Ortho fertilizers are worth the extra cost if you can’t buy a quality 10-34-0 poly starter fertilizer in your area. Because ortho costs twice as much as poly, it’s also a good idea to know your ROI for using one fertilizer versus the other. 

A good clean 10-34-0 poly starter fertilizer should be green with no sediment or offensive smell, Ferrie says. 

Across all starter fertilizer plots in central Illinois, yield data consistently shows the direct correlation to starter response and pounds of phosphorus applied. The higher amount of phosphate you can apply closer to the plant, the higher the response. Farm Journal Test Plots data suggests higher rates in starter placed 2" to the side and 2" down from the surface (2x2) can yield more than low rates in-furrow. 

On average, past data shows there’s a 3-bu. to 5-bu. response to in-furrow applications and a 7-bu. to 10-bu. response to 2x2 applications. 

“Due to starter attachment costs, many farmers only apply starter fertilizer in-furrow, which works,” Ferrie says. “However, by only applying in-furrow at a lower rate, you’re admitting on the front end your responses will be lower.”

In this case, Ferrie recommends using the highest rate possible (whether that be a poly or ortho starter fertilizer) to achieve enough yield response to pay the bill but not burn the seed. However, in 2x2 applications, Ferrie says the economical choice is a poly starter fertilizer with potash. 

“If you’re applying 2x2, you don’t have to play it as safe as in-furrow,” Ferrie says. “Therefore, using a polyphosphate blend such as 7-22-5 or 6-18-6 will help you achieve a higher yield response at less cost.” 

Test Plot #3 
To take the results a step further, Ferrie also evaluated the relay effect. In past Farm Journal Test Plots, dual placement has shown a 15-bu. to 20-bu. yield increase. In 2016, the crew evaluated 4 gal. 3-18-18 Zn Avail ortho in-furrow as well as 10 gal. 7-22-5 Zn 2x2 and 4 gal. 3-18-18 Zn Avail ortho in-furrow. The in-furrow application had an average 5-bu. increase and the relay effect boosted yield by 10 bu. per acre.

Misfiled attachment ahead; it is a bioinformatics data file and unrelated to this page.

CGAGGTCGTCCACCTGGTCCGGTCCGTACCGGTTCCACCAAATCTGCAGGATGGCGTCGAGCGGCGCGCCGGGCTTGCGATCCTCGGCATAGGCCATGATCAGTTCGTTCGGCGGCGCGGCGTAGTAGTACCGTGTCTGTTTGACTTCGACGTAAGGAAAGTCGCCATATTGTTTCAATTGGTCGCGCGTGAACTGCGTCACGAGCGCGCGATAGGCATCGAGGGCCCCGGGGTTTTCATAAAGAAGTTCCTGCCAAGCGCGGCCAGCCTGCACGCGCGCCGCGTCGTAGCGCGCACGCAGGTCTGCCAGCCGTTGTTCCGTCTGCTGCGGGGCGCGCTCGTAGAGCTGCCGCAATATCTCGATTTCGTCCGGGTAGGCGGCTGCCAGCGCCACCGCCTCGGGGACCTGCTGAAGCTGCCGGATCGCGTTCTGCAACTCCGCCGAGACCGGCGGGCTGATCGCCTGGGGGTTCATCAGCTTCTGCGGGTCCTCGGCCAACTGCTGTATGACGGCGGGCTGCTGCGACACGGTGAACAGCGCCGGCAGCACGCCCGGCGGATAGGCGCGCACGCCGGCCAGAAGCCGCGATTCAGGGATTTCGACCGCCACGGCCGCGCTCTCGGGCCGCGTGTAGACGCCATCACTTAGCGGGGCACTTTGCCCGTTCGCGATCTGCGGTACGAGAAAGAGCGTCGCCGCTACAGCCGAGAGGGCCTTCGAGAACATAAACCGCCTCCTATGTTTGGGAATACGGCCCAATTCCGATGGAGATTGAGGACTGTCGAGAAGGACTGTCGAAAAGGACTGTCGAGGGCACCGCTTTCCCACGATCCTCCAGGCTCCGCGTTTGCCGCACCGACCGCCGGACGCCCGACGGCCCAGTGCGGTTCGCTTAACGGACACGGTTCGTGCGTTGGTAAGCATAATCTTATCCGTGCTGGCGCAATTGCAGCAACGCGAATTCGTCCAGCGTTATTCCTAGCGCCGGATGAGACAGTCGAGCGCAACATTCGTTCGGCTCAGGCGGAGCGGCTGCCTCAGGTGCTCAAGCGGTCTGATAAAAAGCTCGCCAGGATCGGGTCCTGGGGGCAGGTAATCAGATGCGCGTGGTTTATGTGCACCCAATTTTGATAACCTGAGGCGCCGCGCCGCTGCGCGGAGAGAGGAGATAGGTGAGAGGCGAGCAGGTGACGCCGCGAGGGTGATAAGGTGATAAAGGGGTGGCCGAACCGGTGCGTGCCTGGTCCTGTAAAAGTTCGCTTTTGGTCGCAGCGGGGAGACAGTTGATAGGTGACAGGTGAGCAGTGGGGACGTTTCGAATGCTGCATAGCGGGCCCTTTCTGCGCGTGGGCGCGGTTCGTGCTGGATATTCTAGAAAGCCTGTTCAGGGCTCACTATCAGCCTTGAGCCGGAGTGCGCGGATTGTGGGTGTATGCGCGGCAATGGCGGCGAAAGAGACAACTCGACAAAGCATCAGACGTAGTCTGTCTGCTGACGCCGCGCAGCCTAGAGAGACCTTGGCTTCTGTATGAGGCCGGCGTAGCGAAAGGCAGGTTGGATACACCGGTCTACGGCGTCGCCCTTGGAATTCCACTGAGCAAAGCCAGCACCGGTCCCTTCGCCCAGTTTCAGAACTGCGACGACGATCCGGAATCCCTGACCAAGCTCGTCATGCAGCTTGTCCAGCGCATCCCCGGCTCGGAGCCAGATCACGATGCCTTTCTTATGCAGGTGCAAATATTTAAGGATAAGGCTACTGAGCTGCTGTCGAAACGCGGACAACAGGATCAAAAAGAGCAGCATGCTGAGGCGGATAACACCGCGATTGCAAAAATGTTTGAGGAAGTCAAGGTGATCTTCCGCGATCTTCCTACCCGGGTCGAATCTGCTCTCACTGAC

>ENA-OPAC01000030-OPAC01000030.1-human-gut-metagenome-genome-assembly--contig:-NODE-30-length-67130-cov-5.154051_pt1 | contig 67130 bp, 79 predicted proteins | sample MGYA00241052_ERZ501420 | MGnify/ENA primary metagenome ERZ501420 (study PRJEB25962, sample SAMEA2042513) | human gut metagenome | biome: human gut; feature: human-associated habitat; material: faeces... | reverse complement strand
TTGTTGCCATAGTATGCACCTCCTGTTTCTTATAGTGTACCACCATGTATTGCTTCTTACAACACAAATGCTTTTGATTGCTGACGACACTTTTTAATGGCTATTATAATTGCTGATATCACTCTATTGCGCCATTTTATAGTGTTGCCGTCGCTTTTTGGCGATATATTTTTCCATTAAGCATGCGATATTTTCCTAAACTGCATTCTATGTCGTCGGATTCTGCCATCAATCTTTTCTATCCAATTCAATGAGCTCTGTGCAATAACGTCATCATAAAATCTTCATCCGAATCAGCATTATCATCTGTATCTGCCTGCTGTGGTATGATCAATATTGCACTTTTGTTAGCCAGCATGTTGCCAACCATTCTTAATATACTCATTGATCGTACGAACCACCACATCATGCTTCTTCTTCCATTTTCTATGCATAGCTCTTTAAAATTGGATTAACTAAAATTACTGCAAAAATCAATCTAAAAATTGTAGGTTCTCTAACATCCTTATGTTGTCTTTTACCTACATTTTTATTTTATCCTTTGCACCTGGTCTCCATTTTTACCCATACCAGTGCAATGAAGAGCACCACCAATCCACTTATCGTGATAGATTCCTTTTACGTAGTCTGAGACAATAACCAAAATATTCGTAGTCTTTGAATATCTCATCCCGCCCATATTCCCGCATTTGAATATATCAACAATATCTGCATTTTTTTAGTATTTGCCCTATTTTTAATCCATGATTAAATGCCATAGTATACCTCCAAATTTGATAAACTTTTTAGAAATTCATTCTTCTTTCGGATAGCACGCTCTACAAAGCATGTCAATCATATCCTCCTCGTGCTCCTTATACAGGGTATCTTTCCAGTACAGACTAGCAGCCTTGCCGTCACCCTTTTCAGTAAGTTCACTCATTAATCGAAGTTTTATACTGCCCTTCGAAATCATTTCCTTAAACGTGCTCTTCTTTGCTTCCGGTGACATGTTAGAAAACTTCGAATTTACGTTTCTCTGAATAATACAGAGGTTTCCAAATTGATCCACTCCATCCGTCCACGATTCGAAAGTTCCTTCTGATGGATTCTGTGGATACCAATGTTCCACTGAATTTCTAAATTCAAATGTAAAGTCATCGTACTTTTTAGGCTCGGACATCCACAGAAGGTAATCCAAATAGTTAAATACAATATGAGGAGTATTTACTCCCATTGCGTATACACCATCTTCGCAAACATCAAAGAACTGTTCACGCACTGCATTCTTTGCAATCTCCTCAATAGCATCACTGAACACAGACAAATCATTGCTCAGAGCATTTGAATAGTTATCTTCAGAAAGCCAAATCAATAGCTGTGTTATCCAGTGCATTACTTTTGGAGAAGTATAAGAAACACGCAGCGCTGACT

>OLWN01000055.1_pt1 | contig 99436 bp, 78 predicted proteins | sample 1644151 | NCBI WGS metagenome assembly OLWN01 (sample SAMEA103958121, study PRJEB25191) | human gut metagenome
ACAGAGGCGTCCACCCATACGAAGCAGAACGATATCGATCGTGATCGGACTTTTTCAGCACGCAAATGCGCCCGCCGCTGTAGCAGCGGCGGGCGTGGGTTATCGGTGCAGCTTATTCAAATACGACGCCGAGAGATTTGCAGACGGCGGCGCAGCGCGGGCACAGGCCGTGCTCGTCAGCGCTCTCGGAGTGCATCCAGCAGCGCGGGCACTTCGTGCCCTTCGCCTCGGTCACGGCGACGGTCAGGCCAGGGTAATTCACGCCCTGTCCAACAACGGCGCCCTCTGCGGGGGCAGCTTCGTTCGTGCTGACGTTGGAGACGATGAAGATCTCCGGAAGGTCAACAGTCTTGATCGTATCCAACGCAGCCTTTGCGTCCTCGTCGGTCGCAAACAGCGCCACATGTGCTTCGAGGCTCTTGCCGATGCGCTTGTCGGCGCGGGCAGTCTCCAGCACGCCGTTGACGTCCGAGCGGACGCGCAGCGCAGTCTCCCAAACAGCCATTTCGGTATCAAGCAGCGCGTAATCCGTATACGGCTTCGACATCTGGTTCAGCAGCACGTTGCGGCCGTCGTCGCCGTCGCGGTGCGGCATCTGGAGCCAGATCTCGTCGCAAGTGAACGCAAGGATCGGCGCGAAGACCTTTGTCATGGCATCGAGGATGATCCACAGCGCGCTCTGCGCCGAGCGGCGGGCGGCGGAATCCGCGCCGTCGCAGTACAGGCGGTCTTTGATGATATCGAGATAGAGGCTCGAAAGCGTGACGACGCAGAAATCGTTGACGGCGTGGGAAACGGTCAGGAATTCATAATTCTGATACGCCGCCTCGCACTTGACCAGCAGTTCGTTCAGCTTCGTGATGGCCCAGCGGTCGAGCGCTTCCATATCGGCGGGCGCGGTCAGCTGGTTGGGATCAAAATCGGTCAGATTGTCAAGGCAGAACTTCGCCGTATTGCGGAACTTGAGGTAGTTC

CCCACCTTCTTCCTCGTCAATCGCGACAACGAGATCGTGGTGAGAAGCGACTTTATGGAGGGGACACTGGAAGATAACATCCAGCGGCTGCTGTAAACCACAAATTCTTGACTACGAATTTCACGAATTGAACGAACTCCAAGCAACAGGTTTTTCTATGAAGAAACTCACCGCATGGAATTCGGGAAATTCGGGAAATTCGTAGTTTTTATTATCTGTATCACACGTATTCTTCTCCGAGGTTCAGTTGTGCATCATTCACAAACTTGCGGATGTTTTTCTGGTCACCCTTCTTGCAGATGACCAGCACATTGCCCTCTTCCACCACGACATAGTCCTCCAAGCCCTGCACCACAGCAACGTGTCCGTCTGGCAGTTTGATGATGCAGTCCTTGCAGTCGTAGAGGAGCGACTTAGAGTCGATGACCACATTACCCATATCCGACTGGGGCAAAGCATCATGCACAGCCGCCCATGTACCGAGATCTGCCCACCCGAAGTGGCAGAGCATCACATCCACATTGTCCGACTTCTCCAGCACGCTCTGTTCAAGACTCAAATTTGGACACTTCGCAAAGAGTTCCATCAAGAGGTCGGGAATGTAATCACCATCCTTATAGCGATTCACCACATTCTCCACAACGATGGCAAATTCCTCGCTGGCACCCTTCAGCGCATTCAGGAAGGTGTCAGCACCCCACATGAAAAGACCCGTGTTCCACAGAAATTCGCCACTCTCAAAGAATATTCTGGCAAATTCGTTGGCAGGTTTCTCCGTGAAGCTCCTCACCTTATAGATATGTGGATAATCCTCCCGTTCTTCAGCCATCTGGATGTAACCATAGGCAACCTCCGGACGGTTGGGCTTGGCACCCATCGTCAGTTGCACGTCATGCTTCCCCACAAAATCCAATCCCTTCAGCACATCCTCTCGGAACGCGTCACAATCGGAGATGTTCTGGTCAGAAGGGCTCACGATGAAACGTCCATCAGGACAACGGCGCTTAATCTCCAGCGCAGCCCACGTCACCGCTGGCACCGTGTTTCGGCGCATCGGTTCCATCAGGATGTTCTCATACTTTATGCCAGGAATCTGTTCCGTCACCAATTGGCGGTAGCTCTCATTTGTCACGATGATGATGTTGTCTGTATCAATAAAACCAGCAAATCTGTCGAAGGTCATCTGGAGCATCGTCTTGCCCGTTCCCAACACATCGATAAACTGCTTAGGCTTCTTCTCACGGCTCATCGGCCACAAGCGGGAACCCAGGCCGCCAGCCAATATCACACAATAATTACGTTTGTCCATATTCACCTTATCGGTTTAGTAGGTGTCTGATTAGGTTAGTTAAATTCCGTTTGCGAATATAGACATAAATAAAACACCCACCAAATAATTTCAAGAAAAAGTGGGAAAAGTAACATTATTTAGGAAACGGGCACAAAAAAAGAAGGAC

“Once again, you can see the power of the relay effect,” Ferrie says. “It’s like the fertilizer placements hand off a baton, so the roots find the nutrients as they need them,” he explains. 

When you adjust the phosphate amount in your starter fertilizer blend, don’t forget to reduce the amount in other applications to maintain your total goal, Ferrie says. For example, if you apply 10 gal. 7-22-5, you will need to pull back 50 lb. of DAP. 

Regardless of the placements or blends, it’s essential to consider the economics of starter fertilizer in all situations. Choose the combination that best fits your yield goal, soil types and pocketbook.


Thank You to Our Test Plot Partners

Case IH, Jay Barth, Bill Hoeg and CJ Parker; Great Plains, Mike Cleveland and Doug Jennings; New Holland, Mark Hooper, Daniel Valen, Ken Paul, Mike Kizis and Sheldon Gerspacher; Precision Planting and Cory Muhlbauer; Versatile and Adam Reid; Central Illinois Ag and 
Kip Hoke; Kinze Manufacturing, Susanne Veatch and Phil Jennings; Marco N.P.K. Inc; Schaffert Manufacturing and Paul Schaffert; SFP; Unverferth Manufacturing and Jerry Ecklund; Trimble, Frank Fidanza and John Pointon; AirScout and Brian Sutton; Geovantage; Ag Leader and Luke James; Yetter Manufacturing, Pat Whalen and Scott Cale; Blu-Jet and Nick Jensen; Yamaha; Don Schlesinger and Dan Reynolds; Shorty Olson; Crop-Tech Consulting, Isaac Ferrie, Matt Duesterhaus, Mike Carl, Logan Koester, Aaron Herrmann and Chelsea Ferrie